According to the spyware’s product details, uploaded to document cloud by Claudio Guarnieri, Head of Security Lab at Amnesty International, Pegasus is meant to infiltrate smartphones silently and work on three things -- collect historic data on device, continuously monitor activity and transmit this data to a third party.
Other than Android and iOS systems, Pegasus can also penetrate Symbian and BlackBerry-based devices. The malware can infect devices via phishing text messages that trick users into clicking a particular link, using the over-the-air update system and more. In WhatsApp’s case, it used a vulnerability in the app that allowed infection through missed video calls. This security gap was plugged by WhatsApp back in May this year.
The same was confirmed by WhatsApp’s Global Head, Will Cathcart, through an op-ed in the Washington Post.
In all forms of installations, the spyware completes the process in the background, completely out of the user’s notice. This, combined with the fact that Pegasus doesn’t require the user’s attention is one of the reasons why the spyware is so dangerous and popular amongst security contractors.
The iOS version of this spyware was found first (in 2016), while it was revealed to be on Android too, by security firm Lookout, at the Security Analysts Summit, 2017. Chrysaor, is the name assigned to the Android version of Pegasus by Google.
Lookout’s technical analysis of Pegasus and the product document shared by Guarnieri, both clarify one thing -- that WhatsApp isn’t the only sufferer. Its reach spreads much beyond that. “As for surveillance, let’s be clear: We’re talking total surveillance," wrote security firm Kaspersky in a blog post.
Once on your phone, Pegasus has access to data that’s already on your phone, including photos, videos, text messages, email apps, browsing history, contact list, location, files, other messaging apps (like Viber, Skype, Messenger) etc. It can also listen to you and sounds around you through the phone’s microphones, record incoming and outgoing calls, capture screenshots and use the phone’s camera to take photos.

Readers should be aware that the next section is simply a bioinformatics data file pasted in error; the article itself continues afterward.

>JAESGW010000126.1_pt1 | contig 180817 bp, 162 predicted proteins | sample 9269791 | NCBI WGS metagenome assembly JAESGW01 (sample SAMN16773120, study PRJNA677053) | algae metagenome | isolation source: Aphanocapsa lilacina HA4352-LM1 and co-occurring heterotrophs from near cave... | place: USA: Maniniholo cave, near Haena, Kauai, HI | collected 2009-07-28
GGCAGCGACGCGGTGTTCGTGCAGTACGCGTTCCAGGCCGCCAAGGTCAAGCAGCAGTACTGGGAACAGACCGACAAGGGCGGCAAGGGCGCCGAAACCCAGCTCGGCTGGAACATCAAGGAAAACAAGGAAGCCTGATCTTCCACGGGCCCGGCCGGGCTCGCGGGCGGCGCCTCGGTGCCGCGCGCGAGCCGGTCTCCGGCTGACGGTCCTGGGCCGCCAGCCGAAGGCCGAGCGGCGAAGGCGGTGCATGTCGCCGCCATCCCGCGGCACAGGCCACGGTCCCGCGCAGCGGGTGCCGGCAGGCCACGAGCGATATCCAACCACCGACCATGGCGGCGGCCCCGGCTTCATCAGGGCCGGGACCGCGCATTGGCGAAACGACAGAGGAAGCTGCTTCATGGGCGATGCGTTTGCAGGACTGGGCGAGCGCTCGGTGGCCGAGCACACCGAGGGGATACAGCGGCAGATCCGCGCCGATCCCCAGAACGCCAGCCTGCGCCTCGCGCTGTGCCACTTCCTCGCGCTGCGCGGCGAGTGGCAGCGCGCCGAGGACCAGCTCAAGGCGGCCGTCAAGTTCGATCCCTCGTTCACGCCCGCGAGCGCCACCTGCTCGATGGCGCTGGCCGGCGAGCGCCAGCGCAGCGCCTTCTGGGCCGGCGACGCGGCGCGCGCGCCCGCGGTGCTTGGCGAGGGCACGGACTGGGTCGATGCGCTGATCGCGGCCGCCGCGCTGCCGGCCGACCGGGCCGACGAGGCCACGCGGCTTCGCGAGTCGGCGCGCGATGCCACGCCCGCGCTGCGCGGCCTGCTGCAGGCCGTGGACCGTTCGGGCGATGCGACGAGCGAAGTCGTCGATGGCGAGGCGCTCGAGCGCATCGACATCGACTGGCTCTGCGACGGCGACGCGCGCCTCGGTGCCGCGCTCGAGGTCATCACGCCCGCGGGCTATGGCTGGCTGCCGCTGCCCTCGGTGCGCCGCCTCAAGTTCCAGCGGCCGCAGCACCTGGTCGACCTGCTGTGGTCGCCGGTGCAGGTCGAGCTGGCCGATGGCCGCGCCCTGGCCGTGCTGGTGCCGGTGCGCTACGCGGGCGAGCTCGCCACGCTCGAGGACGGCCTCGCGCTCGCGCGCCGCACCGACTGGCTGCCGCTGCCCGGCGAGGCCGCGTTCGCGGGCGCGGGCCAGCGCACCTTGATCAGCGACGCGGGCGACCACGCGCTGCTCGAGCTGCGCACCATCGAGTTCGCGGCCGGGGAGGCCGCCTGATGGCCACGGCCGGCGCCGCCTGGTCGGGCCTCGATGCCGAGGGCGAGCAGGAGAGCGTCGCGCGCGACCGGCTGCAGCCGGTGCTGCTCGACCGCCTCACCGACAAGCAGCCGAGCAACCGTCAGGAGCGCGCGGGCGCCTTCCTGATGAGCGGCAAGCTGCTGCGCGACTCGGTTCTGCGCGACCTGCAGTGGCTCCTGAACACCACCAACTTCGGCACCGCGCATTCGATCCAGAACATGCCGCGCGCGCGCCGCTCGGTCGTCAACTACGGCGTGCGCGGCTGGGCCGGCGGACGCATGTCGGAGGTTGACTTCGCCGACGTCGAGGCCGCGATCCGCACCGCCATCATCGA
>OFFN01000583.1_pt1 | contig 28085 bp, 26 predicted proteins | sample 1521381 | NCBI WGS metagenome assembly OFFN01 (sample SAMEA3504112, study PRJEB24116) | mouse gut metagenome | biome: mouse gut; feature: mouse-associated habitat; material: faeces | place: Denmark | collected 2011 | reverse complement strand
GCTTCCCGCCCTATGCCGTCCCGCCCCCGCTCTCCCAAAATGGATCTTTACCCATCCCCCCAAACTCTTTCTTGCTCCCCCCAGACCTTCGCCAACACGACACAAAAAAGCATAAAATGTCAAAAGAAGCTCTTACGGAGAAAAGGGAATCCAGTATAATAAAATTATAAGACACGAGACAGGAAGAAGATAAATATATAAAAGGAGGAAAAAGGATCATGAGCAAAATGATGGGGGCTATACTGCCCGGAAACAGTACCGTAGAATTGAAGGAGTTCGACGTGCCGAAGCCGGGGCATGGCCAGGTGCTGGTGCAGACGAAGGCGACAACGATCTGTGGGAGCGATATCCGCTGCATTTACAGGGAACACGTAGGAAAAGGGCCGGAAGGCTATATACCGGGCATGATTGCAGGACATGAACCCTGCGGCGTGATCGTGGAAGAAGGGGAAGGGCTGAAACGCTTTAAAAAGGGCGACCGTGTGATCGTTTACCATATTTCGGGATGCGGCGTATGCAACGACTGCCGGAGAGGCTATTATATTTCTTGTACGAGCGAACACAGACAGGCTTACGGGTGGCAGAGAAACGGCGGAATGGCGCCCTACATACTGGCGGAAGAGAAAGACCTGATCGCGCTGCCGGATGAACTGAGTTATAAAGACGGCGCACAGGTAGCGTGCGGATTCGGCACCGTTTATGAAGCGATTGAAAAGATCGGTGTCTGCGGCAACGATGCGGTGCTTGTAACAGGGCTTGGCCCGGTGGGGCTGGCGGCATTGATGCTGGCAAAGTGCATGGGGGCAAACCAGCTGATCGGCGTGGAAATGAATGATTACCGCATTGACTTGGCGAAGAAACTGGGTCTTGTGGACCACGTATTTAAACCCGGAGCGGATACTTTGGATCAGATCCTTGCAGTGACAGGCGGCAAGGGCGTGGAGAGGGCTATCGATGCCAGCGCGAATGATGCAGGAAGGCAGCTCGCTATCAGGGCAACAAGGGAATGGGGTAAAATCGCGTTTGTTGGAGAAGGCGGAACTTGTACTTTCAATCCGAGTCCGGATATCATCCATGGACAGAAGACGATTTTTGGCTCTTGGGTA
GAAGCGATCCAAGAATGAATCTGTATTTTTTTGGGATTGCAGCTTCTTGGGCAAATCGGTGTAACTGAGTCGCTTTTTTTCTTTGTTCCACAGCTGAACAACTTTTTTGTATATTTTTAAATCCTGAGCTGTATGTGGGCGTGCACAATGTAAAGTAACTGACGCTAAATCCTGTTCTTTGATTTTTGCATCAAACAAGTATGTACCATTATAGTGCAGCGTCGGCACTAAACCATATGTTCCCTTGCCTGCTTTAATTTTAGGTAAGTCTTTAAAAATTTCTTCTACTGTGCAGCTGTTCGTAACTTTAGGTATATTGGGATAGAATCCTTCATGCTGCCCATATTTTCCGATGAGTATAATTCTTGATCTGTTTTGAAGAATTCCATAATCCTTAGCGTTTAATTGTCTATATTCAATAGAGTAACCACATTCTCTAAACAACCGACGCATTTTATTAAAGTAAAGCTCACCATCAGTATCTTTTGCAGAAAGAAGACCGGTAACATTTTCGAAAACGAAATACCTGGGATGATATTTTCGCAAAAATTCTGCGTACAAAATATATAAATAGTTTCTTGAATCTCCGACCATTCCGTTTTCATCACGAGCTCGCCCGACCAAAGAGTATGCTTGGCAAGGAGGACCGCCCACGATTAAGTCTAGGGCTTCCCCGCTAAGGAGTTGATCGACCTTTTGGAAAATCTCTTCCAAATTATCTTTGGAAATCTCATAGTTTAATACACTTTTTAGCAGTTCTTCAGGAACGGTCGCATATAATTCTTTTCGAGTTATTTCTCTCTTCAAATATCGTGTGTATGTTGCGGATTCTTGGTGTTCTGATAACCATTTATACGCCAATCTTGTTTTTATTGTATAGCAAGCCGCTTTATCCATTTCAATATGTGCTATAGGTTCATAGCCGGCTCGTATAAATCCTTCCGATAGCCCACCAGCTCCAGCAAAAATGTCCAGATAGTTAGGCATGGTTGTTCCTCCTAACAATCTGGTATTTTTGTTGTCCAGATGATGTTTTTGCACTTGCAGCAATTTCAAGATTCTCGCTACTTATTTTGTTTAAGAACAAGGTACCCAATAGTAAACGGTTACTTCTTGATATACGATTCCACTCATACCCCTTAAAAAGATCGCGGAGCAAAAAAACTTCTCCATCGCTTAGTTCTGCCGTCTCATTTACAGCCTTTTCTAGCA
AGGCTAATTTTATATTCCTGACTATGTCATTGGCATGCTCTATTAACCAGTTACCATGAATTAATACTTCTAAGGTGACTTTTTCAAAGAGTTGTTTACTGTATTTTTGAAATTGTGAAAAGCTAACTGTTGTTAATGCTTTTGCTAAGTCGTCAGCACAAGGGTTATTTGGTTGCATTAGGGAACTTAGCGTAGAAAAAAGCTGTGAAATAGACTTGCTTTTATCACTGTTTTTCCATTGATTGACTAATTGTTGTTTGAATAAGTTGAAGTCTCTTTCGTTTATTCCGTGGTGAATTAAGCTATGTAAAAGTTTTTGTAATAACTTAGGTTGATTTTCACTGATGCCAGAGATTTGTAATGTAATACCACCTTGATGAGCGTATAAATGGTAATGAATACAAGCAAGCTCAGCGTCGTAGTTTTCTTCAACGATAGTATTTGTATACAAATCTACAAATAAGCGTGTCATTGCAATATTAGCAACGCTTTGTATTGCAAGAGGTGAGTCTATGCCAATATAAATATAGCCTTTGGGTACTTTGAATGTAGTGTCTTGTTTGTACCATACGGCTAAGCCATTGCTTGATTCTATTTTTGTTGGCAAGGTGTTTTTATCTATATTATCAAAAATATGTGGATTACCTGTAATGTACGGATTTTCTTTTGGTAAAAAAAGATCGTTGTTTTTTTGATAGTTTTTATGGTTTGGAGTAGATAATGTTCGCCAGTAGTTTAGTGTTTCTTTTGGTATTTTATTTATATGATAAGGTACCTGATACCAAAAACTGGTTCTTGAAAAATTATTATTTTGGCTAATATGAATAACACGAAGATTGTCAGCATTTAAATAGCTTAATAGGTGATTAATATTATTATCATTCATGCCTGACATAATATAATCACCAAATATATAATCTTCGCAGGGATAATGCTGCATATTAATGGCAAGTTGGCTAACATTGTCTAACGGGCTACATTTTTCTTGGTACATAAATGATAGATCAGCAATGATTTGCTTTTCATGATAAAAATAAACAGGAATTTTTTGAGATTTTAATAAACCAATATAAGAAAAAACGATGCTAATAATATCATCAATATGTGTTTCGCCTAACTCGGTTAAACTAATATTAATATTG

Further, Pegasus doesn’t transmit data when a smartphone is on roaming unless it’s on WiFi. This is of course done to hide its tracks, since users might notice high data usage bills while roaming. Instead, the spyware collects and stores data on your phone in an encrypted buffer, waiting to transmit it once you’re out of roaming. It does the same when the phone doesn’t have an active Internet connection or is at under 5% battery.
To ensure you never find out, Pegasus is designed to never use more than 5% of the free space on your phone. So, if you have 10GB of free space the malware will use only about 500MB at a time, something that’s near impossible to detect on a smartphone, even if you’re checking. Pegasus removes data on a first in first out basis if it hasn’t been able to transmit to its servers for a while.
NSO has created an “intuitive" front-end for users of Pegasus to parse through the data they gather. This allows operators of the programme to easily sift through the tonnes of data they might be getting through Pegasus.
Interestingly, there’s no real way to avoid a Pegasus attack other than the regular best practices. Security experts have repeatedly advised against downloading suspicious files, clicking on unknown links etc. and those remain the best way to fight this malware.
Here are some of the famous surveillance programs:
RCSAndroid: An Android surveillance tool designed by Milan-based company, Hacking Team. It is a data collection tool sold to law enforcement and government agencies. It was disguised as a news app on the Play Store and somehow escaped Google’s security scans.
DROPOUTJEEP: A program which was revealed to have been the go to tool for the US’ National Security Agency (NSA), allowing it to compromise Apple’s iPhones. It could access files on the device, read SMS texts, voicemail messages and more.
XKeyscore: The NSA, in its training material, called this its “widest reaching" system for gathering intelligence off the Internet. XKeyscore was amongst the programs revealed by whistleblower Edward Snowden.
Livestrong: An exploit used by the US Central Intelligence Agency (CIA) to compromise devices running on Android 4.4 KitKat, revealed by WikiLeaks as part of the famous Vault7 data dump.